Strukturelle und funktionelle Analyse ausgewählter High Mobility Group Gene des Haushundes
|Other Titles:||Structural and funcional analysis of canine high mobility group (HMG) genes||Authors:||Soller, Jan Thies||Supervisor:||Bullerdiek, Jörn||1. Expert:||Bullerdiek, Jörn||2. Expert:||Nolte, Ingo||Abstract:||
Medical advances due to scientific research made remarkable progress in the past decades fighting cancer. Nevertheless according to the United Nation s World Cancer Report 2008 tumour diseases are the leading cause of death with 7.6 million deaths and 12.4 million the new cancer cases a year. According to cancer the dog as an animal model joins the popular rodent model in order to study and understand the molecular genetics of tumour diseases and to develop new therapeutic strategies against cancer. Canine tumour diseases are distinguished by spontaneous development and dogs and humans share striking similarities in the case of oncology. The main part of this thesis comprises the comparative genomics and tumour biology of the human and canine tumour diseases focusing in particular prostate carcinomas by molecular characterisation of the genes and proteins HMGA1, HMGA2, THADA, RAGE, TNFalpha, and IL-alpha/beta. Genomic characterisations of high evolutionary conserved genes are the fundamentals for functional and structural analysis of tumour relevant genes. According to this principle a gene therapeutic approach was developed in order inhibit the HMGA expression of a canine prostate carcinoma cell line with the help of an adeno-associated virus vector. Furthermore and alternative method with gold nanoparticles was established for efficient transfection of eukaryotic cells. In the context of inflammation and angiogenesis during a tumour disease the canine receptor for advanced glycation end products (RAGE) was analysed. The results showed highly conserved molecular similarities (N.B. ligand-receptor domains) between the human and canine RAGE and its isoforms. In both species an aberrant Expression of cytokines e.g. interleukin-1 (IL-1alpha/beta) and the tumour necrosis factor alpha (TNFalpha) plays an important role during the initiation of immune response and inflammation. In particular during the course of the Langerhans cell histiocytosis (LCH) large quantities of cytokines are produced. Interestingly most clinical and pathological features of the canine malignant histiocytosis resemble those of LCH in humans. Finally dogs could be used as an animal model to elucidate the molecular genetics of malignant histiocytosis as well as LCH. In this connection nucleic base pair substitution within evolutionary conserved gene and amino acid sequences of canine and human cytokines were investigated.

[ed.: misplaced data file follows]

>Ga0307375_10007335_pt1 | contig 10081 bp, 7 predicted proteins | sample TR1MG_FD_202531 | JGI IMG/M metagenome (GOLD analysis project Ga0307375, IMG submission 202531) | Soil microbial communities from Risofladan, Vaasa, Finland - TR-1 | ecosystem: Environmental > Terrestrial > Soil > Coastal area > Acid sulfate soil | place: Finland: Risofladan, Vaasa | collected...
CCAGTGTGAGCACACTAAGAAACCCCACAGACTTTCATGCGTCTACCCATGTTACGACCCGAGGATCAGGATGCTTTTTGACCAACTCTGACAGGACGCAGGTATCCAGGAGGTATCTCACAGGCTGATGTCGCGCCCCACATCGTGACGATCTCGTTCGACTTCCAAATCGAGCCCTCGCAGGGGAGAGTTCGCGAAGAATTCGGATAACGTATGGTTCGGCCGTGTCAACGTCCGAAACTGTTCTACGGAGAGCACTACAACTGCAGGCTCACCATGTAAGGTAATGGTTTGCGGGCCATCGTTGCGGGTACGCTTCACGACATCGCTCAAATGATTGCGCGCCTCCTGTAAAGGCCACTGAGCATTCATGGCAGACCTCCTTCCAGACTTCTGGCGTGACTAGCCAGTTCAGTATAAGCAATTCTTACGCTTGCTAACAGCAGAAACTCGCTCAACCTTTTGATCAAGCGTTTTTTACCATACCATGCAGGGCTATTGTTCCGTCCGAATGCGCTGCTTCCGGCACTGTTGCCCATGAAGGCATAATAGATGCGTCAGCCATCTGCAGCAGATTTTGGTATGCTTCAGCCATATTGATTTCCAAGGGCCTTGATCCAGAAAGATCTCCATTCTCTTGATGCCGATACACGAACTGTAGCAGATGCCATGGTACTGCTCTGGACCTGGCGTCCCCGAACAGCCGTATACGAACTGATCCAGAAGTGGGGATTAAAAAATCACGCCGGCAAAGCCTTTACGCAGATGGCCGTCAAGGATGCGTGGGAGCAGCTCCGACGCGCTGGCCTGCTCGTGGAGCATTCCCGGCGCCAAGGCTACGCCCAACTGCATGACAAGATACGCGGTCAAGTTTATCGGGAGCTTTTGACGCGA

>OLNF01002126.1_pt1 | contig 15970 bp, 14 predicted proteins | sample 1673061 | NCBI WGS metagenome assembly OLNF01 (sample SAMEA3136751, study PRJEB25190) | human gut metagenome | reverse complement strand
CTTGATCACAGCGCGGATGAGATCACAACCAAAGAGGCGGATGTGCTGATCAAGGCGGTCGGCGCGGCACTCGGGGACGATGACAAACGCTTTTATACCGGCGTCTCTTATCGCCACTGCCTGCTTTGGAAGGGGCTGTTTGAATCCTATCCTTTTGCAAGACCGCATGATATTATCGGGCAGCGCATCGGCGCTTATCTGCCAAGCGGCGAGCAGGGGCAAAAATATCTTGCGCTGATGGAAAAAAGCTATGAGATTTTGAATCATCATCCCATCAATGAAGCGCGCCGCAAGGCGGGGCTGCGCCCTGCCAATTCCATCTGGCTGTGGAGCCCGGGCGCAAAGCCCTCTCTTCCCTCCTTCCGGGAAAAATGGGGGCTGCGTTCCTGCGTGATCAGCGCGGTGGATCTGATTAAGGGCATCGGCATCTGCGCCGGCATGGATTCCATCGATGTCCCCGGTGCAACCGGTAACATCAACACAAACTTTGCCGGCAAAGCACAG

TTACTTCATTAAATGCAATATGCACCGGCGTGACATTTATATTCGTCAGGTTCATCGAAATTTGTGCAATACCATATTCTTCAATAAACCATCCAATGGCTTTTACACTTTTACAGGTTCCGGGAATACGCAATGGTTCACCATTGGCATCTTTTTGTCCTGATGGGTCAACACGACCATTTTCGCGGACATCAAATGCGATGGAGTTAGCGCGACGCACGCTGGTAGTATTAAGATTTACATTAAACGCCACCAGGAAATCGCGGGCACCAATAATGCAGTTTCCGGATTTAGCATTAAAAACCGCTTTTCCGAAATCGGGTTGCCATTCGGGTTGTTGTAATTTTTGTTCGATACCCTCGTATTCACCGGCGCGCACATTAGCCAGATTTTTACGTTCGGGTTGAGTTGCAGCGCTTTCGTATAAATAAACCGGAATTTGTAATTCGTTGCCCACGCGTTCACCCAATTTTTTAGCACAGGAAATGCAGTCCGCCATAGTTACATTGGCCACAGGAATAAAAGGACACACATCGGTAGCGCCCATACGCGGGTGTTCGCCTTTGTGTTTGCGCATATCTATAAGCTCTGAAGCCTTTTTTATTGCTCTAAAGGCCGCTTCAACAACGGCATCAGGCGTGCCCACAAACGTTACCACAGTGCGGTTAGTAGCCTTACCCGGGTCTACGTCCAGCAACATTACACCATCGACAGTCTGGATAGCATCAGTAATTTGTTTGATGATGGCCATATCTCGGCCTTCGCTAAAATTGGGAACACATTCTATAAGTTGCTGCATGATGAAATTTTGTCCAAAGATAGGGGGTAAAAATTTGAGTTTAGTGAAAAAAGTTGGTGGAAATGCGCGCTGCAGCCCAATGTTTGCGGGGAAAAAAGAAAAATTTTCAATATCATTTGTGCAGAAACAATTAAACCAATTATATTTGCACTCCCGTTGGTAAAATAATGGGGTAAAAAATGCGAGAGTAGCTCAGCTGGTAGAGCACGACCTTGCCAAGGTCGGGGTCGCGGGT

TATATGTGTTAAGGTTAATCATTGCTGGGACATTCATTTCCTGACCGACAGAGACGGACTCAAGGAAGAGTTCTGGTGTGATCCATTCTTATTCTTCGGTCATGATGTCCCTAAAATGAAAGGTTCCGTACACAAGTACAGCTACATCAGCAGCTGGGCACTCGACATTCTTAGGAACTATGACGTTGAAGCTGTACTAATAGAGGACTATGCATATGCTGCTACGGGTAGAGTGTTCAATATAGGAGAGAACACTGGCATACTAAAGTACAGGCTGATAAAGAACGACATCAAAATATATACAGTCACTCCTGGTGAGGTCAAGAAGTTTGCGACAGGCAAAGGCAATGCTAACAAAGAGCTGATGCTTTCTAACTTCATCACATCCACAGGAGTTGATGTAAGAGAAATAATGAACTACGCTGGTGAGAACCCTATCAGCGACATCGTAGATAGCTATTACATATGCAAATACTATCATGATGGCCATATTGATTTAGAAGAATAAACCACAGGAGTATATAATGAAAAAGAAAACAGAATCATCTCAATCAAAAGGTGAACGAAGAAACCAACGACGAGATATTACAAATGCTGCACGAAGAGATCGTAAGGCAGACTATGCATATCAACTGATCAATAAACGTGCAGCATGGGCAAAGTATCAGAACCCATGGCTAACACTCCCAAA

|Keywords:||cancer; animal model; dog; HMG; HMGA; comparative genomics||Issue Date:||19-Aug-2010||URN:||urn:nbn:de:gbv:46-00101803-12||Institution:||Universität Bremen||Faculty:||FB2 Biologie/Chemie|
|Appears in Collections:||Dissertationen|
checked on Sep 30, 2020
checked on Sep 30, 2020
Items in Media are protected by copyright, with all rights reserved, unless otherwise indicated.